One of the often stated benefits of MOOCs has been the opportunity to use these very large courses to obtain data about how students learn online. Critics of this approach say that learning online in a class of 25 versus a class of several thousand are not comparable experiences. And are there valid comparisons to how students learn online to learning in a face-to-face class? That has been argued for several decades. 
WGU is also a competency-based institution. Standardized measurements and goals are how their courses are designed. If not a good thing for a student's education, it certainly is an approach that is great for researchers who can hold certain variables constant while testing tools and interventions to see how they influence students.
No one likes to be thought of as just a number. It reminds me of sci-fi novels and media about the future like 1984 and Brave New World (or the cult favorite TV series, The Prisoner, illustration at top). But we are all very much considered as data points by advertisers and in many modern technologies, social networks and institutions.

3650 Days Later

Virginia TechToday is Easter and also the tenth anniversary of the shootings at Virginia Tech. On April 16, 2007, my oldest son was a senior at Virginia Tech and I will never erase the memory of that day and being on the phone with him as we watched the coverage of the mass shooting on TV.
He was safe.
But his engineering classmates and his professor that morning, Kevin Granata, were not. The class was working on muscle and reflex response and robotics projects. Professor Granata was helping my son fill some gaps in his software skills by working with him outside of class time. He was his adviser for his capstone senior design project team that was designing a biomimetic walking robot.
That morning Professor Granata heard the shooting and took about twenty students from a classroom to his office. After they were locked in, he went downstairs with another professor, Wally Grant, to investigate. Both teachers were shot. Professor Grant was wounded and survived, but Dr. Granata died from his injuries. The students locked in his office were all safe.
Kevin Granata was 45 years old. He was married with three children.
The university’s Day of Remembrance events this year began on Friday and continued today with the lighting of a ceremonial candle, at midnight, at the April 16 Memorial, followed by a wreath laying this morning and a full reading of the biographies of the 32 victims who were killed. There is a evening candlelight vigil at midnight, and then the ceremonial candle from the memorial is carried back to Burruss Hall.
My son was there Friday along with his wife who also graduated from Virginia Tech in his class of 2007. She was there recruiting for her employer. He made Blacksburg a stop on his way to North Carolina for a visit with John, a classmate and close friend.
Another classmate, Colin Goddard was one of the 7 students in his classroom of 17 to survive that day. He still has three bullets in his hips and knee. After the Sandy Hook elementary school shooting in Newtown, CT. Seeing the very young victims on TV made him feel like the way my wife and I and the rest of the nation watched his tragedy at Virginia Tech. He decided to work for gun safety.
Colin served as a Senior Policy Advocate for Everytown for Gun Safety, and when he decided to get his MBA at the University of Maryland, he continued to volunteer as a Survivor Fellow with the organization.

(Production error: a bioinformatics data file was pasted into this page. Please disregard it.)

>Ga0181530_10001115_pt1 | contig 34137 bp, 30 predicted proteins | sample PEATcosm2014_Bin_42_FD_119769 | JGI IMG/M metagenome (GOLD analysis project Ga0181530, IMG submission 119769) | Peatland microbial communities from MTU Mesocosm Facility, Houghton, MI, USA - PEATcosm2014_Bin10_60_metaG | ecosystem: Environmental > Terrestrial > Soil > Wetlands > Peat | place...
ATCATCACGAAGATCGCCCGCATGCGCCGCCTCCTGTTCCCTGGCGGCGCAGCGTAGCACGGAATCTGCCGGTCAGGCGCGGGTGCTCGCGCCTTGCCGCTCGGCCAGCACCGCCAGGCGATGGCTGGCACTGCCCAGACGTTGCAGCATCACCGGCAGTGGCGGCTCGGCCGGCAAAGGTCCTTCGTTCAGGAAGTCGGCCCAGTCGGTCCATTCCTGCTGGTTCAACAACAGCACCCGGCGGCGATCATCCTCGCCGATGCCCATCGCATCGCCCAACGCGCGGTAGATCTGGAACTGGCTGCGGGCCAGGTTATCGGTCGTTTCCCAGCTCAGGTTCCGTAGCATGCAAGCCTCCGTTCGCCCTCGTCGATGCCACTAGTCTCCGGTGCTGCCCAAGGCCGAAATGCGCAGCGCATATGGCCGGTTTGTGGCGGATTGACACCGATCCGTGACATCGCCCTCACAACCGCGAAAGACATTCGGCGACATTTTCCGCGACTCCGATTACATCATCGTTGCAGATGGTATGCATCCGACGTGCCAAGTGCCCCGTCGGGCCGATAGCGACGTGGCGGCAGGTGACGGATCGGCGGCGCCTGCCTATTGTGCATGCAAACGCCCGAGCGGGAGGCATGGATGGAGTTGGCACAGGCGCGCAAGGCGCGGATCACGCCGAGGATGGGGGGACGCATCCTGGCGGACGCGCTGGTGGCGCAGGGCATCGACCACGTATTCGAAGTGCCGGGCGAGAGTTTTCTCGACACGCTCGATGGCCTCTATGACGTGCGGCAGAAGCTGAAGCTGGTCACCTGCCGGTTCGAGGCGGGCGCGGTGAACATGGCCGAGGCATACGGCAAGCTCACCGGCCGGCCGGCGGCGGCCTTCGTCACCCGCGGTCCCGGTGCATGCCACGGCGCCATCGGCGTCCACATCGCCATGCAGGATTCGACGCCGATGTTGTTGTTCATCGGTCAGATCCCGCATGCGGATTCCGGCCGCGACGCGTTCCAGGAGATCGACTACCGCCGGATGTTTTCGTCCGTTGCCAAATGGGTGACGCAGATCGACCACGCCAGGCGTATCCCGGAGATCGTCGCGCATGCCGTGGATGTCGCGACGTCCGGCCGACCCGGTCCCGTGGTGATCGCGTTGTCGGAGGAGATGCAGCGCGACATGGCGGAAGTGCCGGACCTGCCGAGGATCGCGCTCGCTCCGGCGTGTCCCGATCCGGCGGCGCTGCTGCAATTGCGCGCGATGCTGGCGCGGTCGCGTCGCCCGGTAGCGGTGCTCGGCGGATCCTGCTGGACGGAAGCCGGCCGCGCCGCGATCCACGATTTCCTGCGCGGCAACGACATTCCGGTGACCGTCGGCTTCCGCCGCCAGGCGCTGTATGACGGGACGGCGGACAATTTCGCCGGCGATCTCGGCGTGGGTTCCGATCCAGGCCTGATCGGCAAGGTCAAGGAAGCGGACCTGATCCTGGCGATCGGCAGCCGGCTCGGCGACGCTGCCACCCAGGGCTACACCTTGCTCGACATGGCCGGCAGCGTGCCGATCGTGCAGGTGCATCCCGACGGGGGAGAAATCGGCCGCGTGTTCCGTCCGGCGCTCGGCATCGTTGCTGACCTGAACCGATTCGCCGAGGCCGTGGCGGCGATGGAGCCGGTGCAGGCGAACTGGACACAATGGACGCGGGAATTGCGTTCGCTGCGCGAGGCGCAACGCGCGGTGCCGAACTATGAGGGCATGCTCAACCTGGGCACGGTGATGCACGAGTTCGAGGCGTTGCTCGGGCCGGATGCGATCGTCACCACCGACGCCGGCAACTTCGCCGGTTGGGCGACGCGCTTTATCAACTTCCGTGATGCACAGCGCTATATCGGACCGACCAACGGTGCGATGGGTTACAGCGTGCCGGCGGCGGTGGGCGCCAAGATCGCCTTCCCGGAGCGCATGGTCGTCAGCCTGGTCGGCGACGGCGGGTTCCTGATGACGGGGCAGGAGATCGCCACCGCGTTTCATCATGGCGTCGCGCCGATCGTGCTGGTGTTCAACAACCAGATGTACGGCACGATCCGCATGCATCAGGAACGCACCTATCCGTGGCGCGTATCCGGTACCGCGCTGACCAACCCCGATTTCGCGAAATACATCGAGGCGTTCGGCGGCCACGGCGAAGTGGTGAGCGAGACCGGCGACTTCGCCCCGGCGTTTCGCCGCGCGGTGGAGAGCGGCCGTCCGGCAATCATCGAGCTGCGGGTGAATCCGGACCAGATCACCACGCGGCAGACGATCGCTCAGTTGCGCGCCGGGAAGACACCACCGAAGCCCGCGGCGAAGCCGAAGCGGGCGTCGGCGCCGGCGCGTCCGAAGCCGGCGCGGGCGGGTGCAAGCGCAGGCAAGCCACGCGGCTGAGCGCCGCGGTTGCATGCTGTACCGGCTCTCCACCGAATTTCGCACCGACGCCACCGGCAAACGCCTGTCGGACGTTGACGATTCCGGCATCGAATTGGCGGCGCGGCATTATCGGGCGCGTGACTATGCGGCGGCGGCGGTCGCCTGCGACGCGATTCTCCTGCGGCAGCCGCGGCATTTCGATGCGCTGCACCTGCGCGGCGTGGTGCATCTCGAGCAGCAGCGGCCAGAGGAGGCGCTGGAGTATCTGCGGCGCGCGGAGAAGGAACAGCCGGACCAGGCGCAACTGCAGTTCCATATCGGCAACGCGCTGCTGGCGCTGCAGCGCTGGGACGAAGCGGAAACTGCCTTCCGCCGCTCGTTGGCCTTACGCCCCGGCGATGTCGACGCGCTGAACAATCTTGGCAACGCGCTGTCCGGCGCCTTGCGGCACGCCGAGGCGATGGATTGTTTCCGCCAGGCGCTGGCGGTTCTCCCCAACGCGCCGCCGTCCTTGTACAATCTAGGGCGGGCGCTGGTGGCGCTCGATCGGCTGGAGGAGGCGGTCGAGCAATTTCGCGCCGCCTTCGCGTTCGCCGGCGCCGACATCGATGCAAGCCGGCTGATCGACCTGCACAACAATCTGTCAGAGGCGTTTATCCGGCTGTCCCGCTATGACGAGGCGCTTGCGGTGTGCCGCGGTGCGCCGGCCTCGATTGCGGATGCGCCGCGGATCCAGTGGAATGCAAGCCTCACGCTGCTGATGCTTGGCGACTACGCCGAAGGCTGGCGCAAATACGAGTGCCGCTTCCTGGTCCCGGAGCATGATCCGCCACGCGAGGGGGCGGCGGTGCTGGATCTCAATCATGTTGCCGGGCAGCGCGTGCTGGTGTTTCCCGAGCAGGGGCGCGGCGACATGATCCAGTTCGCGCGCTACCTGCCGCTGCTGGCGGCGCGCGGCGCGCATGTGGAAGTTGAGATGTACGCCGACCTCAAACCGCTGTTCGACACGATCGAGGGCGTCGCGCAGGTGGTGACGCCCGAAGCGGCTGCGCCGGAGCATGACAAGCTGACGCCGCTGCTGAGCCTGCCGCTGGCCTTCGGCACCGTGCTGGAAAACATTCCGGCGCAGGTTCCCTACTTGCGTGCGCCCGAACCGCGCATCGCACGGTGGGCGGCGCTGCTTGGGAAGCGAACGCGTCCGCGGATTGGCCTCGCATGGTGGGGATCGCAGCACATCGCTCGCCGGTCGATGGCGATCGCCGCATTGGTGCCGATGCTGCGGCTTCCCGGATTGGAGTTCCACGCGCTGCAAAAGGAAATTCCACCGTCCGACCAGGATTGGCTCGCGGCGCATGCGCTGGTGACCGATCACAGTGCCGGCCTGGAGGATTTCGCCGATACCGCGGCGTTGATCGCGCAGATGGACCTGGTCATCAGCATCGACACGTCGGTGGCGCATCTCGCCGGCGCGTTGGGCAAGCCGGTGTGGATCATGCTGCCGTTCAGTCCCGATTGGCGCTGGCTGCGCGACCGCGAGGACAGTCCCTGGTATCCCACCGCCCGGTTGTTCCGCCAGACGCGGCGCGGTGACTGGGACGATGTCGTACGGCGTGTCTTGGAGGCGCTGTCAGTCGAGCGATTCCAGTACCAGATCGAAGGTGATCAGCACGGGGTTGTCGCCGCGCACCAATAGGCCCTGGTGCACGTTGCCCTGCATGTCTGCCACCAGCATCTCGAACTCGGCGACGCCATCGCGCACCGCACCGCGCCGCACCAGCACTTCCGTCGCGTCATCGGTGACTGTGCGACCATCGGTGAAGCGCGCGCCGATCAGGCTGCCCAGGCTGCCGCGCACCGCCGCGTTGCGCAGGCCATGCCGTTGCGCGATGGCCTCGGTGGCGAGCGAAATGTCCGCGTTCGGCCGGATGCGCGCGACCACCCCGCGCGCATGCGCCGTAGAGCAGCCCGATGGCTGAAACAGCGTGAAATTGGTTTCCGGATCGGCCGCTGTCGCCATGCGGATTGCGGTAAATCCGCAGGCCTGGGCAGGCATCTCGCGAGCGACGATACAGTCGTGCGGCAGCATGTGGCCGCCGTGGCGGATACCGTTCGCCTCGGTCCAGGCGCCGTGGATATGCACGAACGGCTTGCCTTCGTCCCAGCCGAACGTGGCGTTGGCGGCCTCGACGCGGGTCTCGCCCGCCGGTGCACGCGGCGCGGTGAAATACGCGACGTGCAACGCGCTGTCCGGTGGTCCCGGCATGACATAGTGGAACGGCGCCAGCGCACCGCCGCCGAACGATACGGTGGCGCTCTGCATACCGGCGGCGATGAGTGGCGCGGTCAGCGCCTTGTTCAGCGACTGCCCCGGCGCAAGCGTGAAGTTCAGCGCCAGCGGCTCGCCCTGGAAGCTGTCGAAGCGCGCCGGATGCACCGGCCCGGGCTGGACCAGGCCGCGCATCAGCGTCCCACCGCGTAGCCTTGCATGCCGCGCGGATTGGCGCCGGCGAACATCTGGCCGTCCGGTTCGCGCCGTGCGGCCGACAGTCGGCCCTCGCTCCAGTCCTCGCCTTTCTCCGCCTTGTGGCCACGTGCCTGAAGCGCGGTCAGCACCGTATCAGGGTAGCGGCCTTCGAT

Everytown for Gun Safety was created by Michael Bloomberg to combine several like-minded groups (Mayors Against Illegal Guns and Moms Demand Action for Gun Sense in America) under one centralized umbrella. Everytown for Gun Safety will focus on background checks rather than gun bans, a course parents from Newtown took after being unable, even with President Obama's strong support, to get federal support in Congress for stronger gun regulations. They will also will fund grass-roots operations dedicated to ensuring anti-gun voters reach the polls.
Ten years - 3650 days - later and it doesn't seem like much, or enough, has changed when it comes to the way Americans deal with gun violence.

Open Everything 2017

OER knife
Open Source "Swiss Knife" - illustration by Open Source Business Foundation - licensed under the Creative Commons Attribution-Share Alike 3.0 Unported license

Back in 2008, I first posted here about what I was calling "Open Everything."  That was my umbrella term for the many things I was encountering in and out of the education world that seemed relevant to "Open" activities based on Open Source principles. The growth I saw nine years ago continues. I had made a list of "Open + ______" topics I was encountering then, and I have updated that list here:
access
business
configuration
hosts
cloud
content
courseware
data
design
education
educational resources (OER)
format
government
hardware
implementation
innovation
knowledge
learning
music
research
science
source as a service
source licenses
source religion
source software
space
standards
textbooks
thinking

All these areas overlap categories that I write about on Serendipity35.
David Wiley makes the point in talking about one of these uses -"open pedagogy" - that "because 'open is good' in the popular narrative, there’s apparently a temptation to characterize good educational practice as open educational practice. But that’s not what open means. As I’ve argued many times, the difference between free and open is that open is “free plus.” Free plus what? Free plus the 5R permissions."
Those five permissions are Retain, Reuse, Revise, Remix and Redistribute. Many free online resources do not embrace those five permissions.